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The Last Patriarchby Najat El Hachmi
Synopses & Reviews
An explosive novel which pits fathers against daughters and duty against desire.
Straight talking and fiery, Mimoun's daughter is everything he wishes she weren't. When he leaves Morocco for Catalonia, he wants to improve his own life without allowing Western culture to affect his wife or children at all. He expects them to stay in Morocco, while he enjoys the sophistication and freedom of Barcelona.
His plans are thrown into disarray when his family insists on joining him in Catalonia. Things get much worse when his daughter starts reading the dictionary, and taking on the Catalonians at their own language...
The Last Patriarch, a bestseller when published in 2008, was awarded the most prestigious Catalan literary prize, the Ramon Llull. It has been translated into all the major European languages and also won the Prix Ulysse, France.
"El Hachmi's debut novel follows a forward-thinking man from the countryside of Morocco to Catalonia, Spain, where his uncle meets him and promises: 'You'll miss a lot of things, Mimoun, but you'll soon find others to make up for them.' On this first trip abroad Mimoun Driouch leaves behind the girl whose family has accepted his marriage proposal. He returns to marry her, but becomes violent and obsessed with the need to control his young wife while he indulges in women, drink, and hashish. He comes and goes, having children and expecting his family to stay in Morocco while he enjoys the pleasures of Spain, until his daughter, the child he yearned for, unlike other families who hope for sons, makes him change his ways. This girl narrates — 'I was born on cue, although some say I came too early, timing that destroyed the family and provoked one of those upsets that pursues you throughout life' — and Mimoun mistakenly believes she will be obedient and easier to handle than his sons. Instead, she's the one who shames her father into sending for his wife and children to join him in Spain where he has been living with his mistress. Mimoun begins to realize his daughter is more than an extension of himself as she pores over the Catalan dictionary, arming herself with words which become her salvation. El Hachmi depicts the paternalistic society in myriad ways, from the women who lack names and are referred to only by their relationships to Mimoun's attempts to dictate the life of his daughter; ultimately, Mimoun as 'the patriarch' is irrelevant for the next generation (Sept.)" Publishers Weekly Copyright PWxyz, LLC. All rights reserved.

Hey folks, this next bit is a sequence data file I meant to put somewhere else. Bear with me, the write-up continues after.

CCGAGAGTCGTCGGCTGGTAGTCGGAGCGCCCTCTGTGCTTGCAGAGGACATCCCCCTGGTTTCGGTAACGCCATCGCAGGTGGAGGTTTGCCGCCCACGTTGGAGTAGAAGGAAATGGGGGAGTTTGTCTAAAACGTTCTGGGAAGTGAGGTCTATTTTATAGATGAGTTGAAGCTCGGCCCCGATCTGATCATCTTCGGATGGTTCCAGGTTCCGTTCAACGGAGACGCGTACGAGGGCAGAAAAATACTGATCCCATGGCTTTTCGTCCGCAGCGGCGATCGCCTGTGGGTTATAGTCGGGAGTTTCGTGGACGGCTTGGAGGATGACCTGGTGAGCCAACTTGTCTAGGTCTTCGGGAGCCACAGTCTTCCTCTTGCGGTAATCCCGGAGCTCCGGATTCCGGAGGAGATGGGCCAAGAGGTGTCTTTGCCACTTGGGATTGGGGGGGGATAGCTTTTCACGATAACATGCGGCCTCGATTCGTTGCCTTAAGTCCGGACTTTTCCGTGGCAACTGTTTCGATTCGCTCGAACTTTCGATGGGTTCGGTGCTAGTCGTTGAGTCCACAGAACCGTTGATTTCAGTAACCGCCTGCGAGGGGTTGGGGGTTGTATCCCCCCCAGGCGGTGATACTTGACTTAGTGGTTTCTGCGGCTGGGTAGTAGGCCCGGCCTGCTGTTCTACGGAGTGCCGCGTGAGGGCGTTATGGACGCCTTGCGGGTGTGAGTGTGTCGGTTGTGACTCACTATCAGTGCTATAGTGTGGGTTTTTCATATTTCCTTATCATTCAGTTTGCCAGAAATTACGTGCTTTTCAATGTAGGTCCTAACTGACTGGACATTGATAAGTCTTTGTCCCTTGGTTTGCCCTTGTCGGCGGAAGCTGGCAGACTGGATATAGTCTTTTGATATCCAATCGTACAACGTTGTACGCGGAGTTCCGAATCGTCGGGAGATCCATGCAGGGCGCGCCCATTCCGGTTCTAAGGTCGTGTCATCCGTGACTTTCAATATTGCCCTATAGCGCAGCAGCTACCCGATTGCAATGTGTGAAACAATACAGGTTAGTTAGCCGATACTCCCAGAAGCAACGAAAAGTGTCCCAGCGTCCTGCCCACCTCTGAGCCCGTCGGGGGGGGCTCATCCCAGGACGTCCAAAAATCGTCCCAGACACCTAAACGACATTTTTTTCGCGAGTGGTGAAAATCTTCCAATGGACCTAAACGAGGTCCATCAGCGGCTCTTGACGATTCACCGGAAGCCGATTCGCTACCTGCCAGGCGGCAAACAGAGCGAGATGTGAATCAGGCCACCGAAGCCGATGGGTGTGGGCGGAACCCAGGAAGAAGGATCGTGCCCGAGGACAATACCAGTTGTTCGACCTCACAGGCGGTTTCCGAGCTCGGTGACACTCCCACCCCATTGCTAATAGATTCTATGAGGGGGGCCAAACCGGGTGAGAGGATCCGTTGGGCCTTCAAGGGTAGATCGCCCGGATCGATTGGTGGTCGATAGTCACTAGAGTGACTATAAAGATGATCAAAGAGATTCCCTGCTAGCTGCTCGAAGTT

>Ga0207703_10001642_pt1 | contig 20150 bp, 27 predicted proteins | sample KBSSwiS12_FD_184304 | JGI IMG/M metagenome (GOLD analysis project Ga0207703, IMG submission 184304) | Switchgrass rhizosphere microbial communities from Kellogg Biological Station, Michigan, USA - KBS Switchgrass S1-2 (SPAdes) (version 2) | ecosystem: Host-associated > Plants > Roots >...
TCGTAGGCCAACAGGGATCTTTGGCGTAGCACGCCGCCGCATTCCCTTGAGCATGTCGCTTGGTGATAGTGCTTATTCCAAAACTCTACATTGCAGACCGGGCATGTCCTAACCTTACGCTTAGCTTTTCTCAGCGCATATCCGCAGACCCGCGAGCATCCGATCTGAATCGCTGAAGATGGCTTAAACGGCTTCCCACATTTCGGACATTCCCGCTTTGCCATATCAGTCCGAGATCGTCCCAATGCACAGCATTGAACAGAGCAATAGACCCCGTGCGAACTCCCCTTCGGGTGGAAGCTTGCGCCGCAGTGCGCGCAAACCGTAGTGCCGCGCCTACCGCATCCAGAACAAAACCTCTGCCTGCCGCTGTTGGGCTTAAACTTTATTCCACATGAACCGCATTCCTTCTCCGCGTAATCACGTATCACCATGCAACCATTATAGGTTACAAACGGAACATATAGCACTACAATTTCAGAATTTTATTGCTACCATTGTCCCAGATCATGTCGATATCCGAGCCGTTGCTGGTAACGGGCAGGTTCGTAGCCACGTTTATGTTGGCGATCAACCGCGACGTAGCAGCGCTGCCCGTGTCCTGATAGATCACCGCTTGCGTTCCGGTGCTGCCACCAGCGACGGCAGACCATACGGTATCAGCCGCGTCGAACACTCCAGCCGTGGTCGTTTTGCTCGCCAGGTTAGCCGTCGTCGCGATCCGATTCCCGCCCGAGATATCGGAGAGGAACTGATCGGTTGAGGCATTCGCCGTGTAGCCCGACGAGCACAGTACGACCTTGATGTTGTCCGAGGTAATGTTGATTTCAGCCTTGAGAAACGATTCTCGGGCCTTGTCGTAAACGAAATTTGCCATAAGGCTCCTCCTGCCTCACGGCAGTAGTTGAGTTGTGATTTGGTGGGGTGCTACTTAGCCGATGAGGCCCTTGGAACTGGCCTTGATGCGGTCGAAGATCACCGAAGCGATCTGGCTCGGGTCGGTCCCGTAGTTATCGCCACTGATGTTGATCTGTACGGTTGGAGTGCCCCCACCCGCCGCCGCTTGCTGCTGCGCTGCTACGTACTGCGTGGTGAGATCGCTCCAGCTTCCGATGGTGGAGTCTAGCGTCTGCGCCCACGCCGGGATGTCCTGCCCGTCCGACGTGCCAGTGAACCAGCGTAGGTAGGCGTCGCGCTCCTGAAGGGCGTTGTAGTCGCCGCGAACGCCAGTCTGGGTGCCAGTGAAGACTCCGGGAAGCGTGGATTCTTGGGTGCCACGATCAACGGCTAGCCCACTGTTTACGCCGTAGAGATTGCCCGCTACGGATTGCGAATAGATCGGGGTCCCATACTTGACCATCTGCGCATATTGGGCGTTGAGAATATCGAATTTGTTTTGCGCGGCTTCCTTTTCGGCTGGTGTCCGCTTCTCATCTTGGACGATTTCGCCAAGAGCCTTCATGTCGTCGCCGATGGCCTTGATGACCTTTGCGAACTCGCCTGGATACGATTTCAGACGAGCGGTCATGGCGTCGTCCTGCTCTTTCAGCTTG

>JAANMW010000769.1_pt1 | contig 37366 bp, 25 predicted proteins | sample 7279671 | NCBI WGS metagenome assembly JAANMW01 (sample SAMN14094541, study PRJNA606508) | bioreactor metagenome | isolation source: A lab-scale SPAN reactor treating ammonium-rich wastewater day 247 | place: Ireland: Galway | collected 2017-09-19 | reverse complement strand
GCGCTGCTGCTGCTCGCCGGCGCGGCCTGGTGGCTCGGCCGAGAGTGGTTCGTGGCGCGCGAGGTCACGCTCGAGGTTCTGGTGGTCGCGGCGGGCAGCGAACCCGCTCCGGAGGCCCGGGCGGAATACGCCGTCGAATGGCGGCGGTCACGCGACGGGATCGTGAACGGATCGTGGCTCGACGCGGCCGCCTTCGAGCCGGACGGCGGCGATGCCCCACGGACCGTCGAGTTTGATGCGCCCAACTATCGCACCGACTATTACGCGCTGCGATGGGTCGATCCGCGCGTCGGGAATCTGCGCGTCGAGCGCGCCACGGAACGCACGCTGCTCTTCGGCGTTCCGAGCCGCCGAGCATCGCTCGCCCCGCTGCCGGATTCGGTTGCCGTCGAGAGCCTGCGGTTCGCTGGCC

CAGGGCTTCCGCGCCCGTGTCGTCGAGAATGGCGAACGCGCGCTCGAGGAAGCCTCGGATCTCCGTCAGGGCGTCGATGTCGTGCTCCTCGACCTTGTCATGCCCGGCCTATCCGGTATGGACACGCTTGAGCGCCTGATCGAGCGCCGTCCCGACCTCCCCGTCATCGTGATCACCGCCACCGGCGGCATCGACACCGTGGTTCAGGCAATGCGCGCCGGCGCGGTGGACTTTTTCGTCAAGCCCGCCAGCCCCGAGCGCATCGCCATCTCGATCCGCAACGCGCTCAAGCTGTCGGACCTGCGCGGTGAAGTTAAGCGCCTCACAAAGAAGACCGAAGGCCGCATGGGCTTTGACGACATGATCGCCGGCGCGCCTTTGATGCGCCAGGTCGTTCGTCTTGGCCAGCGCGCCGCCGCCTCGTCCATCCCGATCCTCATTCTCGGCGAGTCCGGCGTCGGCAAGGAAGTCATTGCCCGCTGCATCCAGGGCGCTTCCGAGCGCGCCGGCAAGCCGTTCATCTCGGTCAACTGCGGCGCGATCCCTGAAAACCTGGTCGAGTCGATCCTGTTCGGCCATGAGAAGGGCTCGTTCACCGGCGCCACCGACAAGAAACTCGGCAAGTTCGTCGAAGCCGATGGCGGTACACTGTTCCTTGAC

A riveting debut novel of fathers and daughters and the conflict between duty and desire, set in Morocco and Barcelona.
"An exciting fictional take on politics and the family."—Telegraph
When Mimoun leaves Morocco he wants to improve his own life without allowing Western culture to corrupt his wife or children. He expects them to stay in Morocco, while he enjoys the free and easy ways of Barcelona.
Najat El Hachmi explores the role of women within a patriarchal culture while tackling issues such as immigration and integration. The book is both a powerful family saga and a story of a girl's struggle to find her own identity and break free from a tyrannical father.
Najat El Hachmi lives in Barcelona, Spain.
About the Author
Najat El Hachmi : Najat El Hachmi was born in Morocco in 1979. At the age of eight, she emigrated to Catalonia, Spain with her family. Her novel The Last Patriarch won the prestigious Ramon Llull Prize in 2008. She has published one other book, an autobiographical work called I Too Am Catalan.
Peter Bush: Peter Bush is an award-winning literary translator who lives in Barcelona. He studied French and Spanish at Cambridge and researched Spanish fiction and history at Oxford. After teaching in London schools he became Professor of Literary Translation at Middlesex University and then at the University of East Anglia, where he also directed the British Centre for Literary Translation. His recent translations from Spanish include Juan the Landless by Juan Goytisolo, Havana Fever by Leonardo Padura and Celestina by Fernando de Rojas and from Catalan, A Not So Perfect Crime by Teresa Solana and The Last Patriarch by Najat El Hachmi.
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